In this third and final section I want to cover the question of the disgraced calling and the mistaken calling. The problem of disgraced callings is more common than we might think. Pastors and leaders sin. There is a way of dealing with sin. But what happens when the Biblical method for dealing with sin is not there? It is clear that the church has some problems in this area.
Mistaken callings have led many believers into ministry failure and disenchantment with God and His work. The subject needs additional clarification. It’s in the Word but perhaps we need to see the instruction in the Word from a different vantage point.
I’ve had a bad church experience. You probably have, too. Sometimes it’s us. But sometimes it’s an immature person in the fellowship — someone thinking more of himself/herself than the ministry. Sometimes it’s a pastor or church leader who sins and covers it up.
If you’ve been in that final category (we were there) there are two standard excuses that I’ve heard. First, there is the claim that pastors/leaders are under constant assault (they frequently are) and criticisms should be written off as the rantings of the immature. This helps pastors and leaders insulate themselves from much of the nonsense leveled against them. But it also insulates them from legitimate challenges to sin.
The second is an appeal to authority. Psalm 105:15 gets misquoted — “Do not touch God’s annointed.” The one who dares challenge sin in church leadership now bears the burden of apparent sin. It is wrong, as is the claim, to affect the leadership of the church. God called that person to pastor or lead and it is not up to some average person to think he or she might affect that calling.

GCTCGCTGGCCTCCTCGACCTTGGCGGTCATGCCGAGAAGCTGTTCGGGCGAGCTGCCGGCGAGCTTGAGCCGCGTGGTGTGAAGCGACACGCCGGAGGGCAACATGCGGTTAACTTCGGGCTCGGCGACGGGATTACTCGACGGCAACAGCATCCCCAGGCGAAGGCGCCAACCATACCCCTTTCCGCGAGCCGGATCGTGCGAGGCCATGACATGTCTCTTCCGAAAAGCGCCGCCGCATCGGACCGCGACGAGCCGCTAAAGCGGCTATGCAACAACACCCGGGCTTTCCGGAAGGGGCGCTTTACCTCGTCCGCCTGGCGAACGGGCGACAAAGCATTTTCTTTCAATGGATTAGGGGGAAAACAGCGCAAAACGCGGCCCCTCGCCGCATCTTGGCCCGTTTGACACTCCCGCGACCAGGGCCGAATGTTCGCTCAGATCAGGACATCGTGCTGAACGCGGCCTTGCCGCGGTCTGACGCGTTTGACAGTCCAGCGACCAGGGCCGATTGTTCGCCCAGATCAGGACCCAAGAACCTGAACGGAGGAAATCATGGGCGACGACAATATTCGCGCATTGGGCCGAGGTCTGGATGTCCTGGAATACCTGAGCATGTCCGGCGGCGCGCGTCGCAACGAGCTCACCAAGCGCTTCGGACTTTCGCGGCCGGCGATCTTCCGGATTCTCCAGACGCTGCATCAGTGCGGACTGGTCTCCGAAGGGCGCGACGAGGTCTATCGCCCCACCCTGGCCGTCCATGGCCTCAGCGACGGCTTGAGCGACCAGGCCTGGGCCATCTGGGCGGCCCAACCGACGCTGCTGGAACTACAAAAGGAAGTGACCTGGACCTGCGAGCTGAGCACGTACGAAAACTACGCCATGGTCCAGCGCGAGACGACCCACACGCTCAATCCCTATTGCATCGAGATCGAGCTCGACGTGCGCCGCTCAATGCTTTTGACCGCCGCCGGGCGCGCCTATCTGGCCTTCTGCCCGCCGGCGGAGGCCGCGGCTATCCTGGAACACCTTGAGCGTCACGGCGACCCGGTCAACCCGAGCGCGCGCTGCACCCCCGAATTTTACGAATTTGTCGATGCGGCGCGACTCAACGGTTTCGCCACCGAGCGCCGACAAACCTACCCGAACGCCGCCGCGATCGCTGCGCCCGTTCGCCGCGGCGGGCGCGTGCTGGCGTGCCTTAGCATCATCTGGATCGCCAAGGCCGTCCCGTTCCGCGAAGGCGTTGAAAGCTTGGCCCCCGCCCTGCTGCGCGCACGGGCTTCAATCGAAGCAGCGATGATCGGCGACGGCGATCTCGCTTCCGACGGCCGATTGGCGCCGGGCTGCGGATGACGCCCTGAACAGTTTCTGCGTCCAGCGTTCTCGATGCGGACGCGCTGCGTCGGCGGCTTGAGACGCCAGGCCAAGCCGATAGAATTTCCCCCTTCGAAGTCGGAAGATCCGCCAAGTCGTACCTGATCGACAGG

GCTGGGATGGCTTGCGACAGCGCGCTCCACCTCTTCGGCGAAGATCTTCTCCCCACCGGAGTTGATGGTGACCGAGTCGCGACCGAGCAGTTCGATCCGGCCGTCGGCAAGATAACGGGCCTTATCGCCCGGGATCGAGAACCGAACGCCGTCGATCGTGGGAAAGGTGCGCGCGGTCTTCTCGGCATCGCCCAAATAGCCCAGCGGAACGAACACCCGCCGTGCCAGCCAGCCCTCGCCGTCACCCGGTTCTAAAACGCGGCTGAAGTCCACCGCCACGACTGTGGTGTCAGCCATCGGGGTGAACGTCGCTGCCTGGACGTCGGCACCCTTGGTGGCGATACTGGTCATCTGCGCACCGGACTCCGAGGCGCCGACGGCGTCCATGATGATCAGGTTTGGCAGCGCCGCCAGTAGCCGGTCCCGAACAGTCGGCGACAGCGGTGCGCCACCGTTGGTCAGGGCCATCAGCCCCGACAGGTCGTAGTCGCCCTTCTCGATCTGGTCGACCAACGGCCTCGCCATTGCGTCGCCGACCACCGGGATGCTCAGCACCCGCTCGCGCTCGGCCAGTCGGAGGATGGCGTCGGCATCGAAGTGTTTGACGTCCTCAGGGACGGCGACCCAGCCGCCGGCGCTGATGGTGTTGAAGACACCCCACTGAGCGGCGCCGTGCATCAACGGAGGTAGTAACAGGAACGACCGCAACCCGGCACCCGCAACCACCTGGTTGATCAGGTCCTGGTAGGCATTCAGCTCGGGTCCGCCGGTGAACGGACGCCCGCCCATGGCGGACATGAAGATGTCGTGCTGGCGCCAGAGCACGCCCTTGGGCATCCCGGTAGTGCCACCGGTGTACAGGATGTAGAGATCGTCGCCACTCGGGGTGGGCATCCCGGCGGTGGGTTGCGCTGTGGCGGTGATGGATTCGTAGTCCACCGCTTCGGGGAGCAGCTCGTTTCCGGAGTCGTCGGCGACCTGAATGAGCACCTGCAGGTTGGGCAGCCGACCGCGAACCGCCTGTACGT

But now we face a dilemma. What if the Biblical system for dealing with leadership sin is not in place? The system is described briefly in I Timothy 5:19-20. By having 2 or 3 witnesses the problem of gossip is confronted. When a group comes with nothing more than gossip — without evidence — then it doesn’t take long to deal with the issue. And if the (in this case) elder has sinned, because it is a community sin then the challenge is in front of the local church.
Unfortunately many pastors have their deacon boards set up as yes men. Their goal, all to often, is to serve the course of the church as set by the pastor. It’s a leadership structural problem that much of protestant Christianity. There are no simple fixes to it. If you become embroiled in a mess like this then perhaps it is best to leave. But one should do this without gossiping. Gossip as a sin may be as bad or worse than any sin committed by the leadership. Nobody is called to make things worse.
Pastors and other leaders often stay in position without having to deal with their sin. The calling has been disgraced. I Corinthians 9:27 cannot be missed here. And though a person who is disqualified may be restored there is the need for discipline (including public challenge as in I Tim. 5:19-20) there is no room or rash restoration. That can be far more destructive than the sin as it may (and even more in the eyes of the congregation) demonstrate that sin is taken lightly by the church’s leadership.